Agreed, not so upbeat title for an Economist story with no hemal touch. But as an opener, it isn’t entirely out of place either. The metaphor fits in water tight. Excerpts -
"That was the unappealing choice facing UBS, a Swiss bank which has been badly hurt by the carnage in America’s mortgage market. Today, the bank opted for the latter. First it opened the wound, by announcing a hefty $10 billion write-down on its exposure to subprime infected debt. UBS now expects a loss for the fourth quarter, which ends this month. It may end up in the red for the entire year. Then came the hot iron: news of a series of measures to shore up the bank’s capital base, among them investments from sovereign-wealth funds in Singapore and the Middle East."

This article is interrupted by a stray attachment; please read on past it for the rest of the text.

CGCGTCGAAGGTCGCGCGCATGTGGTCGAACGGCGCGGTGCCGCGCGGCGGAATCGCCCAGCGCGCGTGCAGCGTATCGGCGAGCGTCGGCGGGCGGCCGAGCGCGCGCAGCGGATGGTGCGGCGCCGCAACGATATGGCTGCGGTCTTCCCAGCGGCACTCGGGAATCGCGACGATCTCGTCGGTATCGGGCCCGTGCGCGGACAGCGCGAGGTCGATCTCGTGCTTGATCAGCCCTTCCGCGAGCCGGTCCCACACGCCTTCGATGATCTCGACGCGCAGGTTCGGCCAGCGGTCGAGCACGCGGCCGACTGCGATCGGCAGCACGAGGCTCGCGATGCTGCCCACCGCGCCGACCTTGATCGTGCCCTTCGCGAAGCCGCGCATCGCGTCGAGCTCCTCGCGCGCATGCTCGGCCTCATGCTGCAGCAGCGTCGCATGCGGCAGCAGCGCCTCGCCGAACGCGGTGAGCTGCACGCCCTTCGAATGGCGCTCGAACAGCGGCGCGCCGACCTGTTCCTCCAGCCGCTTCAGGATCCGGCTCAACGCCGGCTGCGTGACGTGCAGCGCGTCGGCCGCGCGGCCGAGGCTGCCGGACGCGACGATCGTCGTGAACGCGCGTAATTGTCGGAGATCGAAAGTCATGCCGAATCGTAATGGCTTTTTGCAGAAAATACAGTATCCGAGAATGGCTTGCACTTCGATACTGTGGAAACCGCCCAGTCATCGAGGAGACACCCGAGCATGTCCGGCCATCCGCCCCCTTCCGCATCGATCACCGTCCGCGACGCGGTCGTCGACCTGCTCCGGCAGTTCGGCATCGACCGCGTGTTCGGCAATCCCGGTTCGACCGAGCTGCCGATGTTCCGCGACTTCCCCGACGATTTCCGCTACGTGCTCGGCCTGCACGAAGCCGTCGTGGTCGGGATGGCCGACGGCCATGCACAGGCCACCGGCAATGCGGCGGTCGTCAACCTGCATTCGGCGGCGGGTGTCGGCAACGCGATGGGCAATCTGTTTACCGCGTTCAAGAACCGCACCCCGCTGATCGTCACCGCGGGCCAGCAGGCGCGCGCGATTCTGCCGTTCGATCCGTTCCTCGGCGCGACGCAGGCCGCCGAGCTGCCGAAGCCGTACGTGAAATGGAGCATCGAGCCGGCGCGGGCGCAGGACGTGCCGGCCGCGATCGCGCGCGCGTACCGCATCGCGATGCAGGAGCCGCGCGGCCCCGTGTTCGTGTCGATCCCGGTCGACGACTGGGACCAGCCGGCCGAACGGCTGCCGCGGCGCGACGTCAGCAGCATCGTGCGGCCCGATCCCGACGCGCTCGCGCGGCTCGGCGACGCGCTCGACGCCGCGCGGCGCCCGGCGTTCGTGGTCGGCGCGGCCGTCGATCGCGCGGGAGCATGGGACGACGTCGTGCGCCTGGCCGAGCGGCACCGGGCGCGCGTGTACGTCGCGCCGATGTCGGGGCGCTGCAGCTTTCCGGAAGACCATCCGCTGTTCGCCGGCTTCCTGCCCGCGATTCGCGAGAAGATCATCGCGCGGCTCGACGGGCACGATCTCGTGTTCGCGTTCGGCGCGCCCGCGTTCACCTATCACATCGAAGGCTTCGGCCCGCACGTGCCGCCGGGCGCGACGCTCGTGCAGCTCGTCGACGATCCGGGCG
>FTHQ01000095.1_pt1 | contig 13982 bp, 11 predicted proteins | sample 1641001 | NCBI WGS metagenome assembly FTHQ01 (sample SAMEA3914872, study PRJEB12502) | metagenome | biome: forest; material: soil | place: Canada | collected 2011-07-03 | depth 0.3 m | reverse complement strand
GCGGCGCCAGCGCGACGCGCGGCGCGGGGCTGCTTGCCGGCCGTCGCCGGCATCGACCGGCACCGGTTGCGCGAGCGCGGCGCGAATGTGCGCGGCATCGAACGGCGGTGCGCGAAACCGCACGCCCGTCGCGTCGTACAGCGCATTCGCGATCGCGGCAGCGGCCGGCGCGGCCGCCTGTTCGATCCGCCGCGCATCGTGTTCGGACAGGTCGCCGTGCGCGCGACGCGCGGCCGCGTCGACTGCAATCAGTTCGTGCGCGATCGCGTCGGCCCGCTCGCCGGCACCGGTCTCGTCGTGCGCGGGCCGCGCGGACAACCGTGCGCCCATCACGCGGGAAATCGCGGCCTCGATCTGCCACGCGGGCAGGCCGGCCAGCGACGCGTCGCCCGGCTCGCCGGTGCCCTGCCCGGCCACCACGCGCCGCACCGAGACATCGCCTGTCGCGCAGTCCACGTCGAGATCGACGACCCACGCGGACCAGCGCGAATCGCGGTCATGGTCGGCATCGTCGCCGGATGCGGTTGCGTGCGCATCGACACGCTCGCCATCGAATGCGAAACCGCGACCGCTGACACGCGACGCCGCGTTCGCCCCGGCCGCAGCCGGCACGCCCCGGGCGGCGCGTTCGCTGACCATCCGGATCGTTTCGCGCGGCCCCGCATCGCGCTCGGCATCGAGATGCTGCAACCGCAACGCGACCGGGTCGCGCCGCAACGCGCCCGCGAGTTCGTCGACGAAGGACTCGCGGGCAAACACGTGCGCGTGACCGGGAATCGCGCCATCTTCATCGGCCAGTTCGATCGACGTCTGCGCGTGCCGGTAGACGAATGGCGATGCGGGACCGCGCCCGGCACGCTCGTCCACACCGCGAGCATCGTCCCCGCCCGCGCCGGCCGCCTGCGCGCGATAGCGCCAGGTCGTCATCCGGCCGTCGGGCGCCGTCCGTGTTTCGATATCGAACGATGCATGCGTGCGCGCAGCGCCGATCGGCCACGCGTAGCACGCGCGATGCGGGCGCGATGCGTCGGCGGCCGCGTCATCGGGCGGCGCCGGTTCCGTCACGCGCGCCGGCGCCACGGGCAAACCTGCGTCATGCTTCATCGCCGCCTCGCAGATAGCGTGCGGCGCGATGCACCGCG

[It started with Merryl Lynch, then Morgan Stanley and Citi Group bringing up the rear.] "Why then did this new batch of red ink still come as a shock? The answer lies not in the scale of the overall loss, more in UBS’s decision to take the hit in one go. The bank’s mark-to-model approach to valuing its subprime-related holdings had been based on payments data from the underlying mortgage loans. Although these data show a worsening in credit quality, the deterioration is slower than mark-to-market valuations, which have the effect of instantly crystallising all expected future losses."
Will this bloodbath end, ever…? Loss of reputation for a conservative bank like UBS is deep enough cut. What is worse is the impact that has exposed the fluidity of its capital adequacy ratios at the tier 1 level. Of course, it has rich friends ready to pitch in. The white knights include sovereign-wealth funds (GIC, Singapore) and rich middle east investors that have pledged support to shore up its bottomline by infusing SFr 19.4 billion. Marrying bigger-than-expected write-downs with bigger-than-expected boosts to capital looks like the right treatment in this environment. But UBS still cannot be sure that its problems are over.